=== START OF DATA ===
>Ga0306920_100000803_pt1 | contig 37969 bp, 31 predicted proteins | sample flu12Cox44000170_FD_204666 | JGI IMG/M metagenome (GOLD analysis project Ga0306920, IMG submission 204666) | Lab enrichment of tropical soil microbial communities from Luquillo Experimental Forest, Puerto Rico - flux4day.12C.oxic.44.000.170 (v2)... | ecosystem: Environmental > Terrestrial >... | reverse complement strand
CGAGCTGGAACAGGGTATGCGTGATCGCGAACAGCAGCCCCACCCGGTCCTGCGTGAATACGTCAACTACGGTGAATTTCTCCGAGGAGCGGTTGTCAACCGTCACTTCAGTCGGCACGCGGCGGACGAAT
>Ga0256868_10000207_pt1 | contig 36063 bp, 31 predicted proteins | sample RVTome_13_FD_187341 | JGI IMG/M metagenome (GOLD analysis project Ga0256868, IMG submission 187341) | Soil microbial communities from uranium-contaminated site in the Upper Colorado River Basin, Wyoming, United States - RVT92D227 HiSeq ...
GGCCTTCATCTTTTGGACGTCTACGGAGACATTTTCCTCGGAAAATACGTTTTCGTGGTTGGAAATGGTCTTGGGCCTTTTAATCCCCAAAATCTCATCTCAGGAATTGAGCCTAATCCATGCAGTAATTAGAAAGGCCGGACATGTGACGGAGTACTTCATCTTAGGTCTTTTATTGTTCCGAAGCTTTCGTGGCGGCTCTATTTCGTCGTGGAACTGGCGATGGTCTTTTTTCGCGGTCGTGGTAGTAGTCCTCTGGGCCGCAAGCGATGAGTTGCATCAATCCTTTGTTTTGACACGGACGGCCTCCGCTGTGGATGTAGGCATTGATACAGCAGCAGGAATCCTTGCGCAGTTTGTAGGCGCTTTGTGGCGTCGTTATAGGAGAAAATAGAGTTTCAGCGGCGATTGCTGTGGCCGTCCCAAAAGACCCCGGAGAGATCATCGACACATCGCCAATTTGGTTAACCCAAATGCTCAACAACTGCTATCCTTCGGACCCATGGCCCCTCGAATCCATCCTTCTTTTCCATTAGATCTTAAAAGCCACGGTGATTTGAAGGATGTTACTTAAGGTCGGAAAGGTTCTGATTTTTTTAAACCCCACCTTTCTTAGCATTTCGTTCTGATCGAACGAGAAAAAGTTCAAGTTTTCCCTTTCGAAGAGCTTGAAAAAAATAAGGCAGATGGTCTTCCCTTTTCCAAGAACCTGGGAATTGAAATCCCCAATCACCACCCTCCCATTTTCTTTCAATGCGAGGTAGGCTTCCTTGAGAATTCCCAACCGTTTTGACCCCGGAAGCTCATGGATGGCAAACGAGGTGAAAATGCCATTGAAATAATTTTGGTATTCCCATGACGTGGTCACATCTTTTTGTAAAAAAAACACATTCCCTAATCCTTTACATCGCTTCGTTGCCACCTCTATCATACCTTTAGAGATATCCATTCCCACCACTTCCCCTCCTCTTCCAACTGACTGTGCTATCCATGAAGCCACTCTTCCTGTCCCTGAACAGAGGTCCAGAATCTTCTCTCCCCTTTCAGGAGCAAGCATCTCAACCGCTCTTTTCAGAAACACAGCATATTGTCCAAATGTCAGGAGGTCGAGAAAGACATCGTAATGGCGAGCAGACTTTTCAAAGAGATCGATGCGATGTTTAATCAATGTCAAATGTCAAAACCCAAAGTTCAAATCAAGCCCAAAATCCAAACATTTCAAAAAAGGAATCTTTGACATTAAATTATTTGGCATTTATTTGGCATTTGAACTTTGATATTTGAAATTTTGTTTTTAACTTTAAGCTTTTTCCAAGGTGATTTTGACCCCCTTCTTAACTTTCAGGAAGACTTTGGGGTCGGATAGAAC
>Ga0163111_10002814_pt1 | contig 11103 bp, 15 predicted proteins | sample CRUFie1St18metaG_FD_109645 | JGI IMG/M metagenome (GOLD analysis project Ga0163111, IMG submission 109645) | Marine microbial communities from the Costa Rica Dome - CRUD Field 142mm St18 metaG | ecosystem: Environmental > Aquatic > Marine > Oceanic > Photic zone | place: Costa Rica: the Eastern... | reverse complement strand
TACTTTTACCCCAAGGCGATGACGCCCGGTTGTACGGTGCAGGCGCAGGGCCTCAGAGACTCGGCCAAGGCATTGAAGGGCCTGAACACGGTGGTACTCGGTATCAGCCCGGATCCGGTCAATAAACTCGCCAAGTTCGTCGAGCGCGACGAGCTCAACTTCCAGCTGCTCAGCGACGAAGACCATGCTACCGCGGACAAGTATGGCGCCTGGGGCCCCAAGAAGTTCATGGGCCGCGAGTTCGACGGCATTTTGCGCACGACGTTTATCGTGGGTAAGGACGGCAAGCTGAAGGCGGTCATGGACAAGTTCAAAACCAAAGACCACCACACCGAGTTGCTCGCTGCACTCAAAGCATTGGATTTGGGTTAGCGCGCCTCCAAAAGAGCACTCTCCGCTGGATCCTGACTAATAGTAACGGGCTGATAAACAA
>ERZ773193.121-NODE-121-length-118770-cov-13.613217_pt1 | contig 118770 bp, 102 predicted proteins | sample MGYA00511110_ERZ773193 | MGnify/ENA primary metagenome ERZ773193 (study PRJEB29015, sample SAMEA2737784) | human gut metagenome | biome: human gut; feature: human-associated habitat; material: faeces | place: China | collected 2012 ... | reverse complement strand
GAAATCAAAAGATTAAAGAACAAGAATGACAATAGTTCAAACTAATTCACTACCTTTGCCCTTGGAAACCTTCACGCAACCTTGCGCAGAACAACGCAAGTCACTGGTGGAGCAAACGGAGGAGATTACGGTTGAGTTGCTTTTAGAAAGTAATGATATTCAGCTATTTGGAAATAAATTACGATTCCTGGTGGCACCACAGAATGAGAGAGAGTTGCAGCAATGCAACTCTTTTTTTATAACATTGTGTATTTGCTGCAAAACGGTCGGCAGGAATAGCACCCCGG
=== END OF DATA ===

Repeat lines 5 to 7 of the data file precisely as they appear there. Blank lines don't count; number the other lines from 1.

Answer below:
>Ga0163111_10002814_pt1 | contig 11103 bp, 15 predicted proteins | sample CRUFie1St18metaG_FD_109645 | JGI IMG/M metagenome (GOLD analysis project Ga0163111, IMG submission 109645) | Marine microbial communities from the Costa Rica Dome - CRUD Field 142mm St18 metaG | ecosystem: Environmental > Aquatic > Marine > Oceanic > Photic zone | place: Costa Rica: the Eastern... | reverse complement strand
TACTTTTACCCCAAGGCGATGACGCCCGGTTGTACGGTGCAGGCGCAGGGCCTCAGAGACTCGGCCAAGGCATTGAAGGGCCTGAACACGGTGGTACTCGGTATCAGCCCGGATCCGGTCAATAAACTCGCCAAGTTCGTCGAGCGCGACGAGCTCAACTTCCAGCTGCTCAGCGACGAAGACCATGCTACCGCGGACAAGTATGGCGCCTGGGGCCCCAAGAAGTTCATGGGCCGCGAGTTCGACGGCATTTTGCGCACGACGTTTATCGTGGGTAAGGACGGCAAGCTGAAGGCGGTCATGGACAAGTTCAAAACCAAAGACCACCACACCGAGTTGCTCGCTGCACTCAAAGCATTGGATTTGGGTTAGCGCGCCTCCAAAAGAGCACTCTCCGCTGGATCCTGACTAATAGTAACGGGCTGATAAACAA
>ERZ773193.121-NODE-121-length-118770-cov-13.613217_pt1 | contig 118770 bp, 102 predicted proteins | sample MGYA00511110_ERZ773193 | MGnify/ENA primary metagenome ERZ773193 (study PRJEB29015, sample SAMEA2737784) | human gut metagenome | biome: human gut; feature: human-associated habitat; material: faeces | place: China | collected 2012 ... | reverse complement strand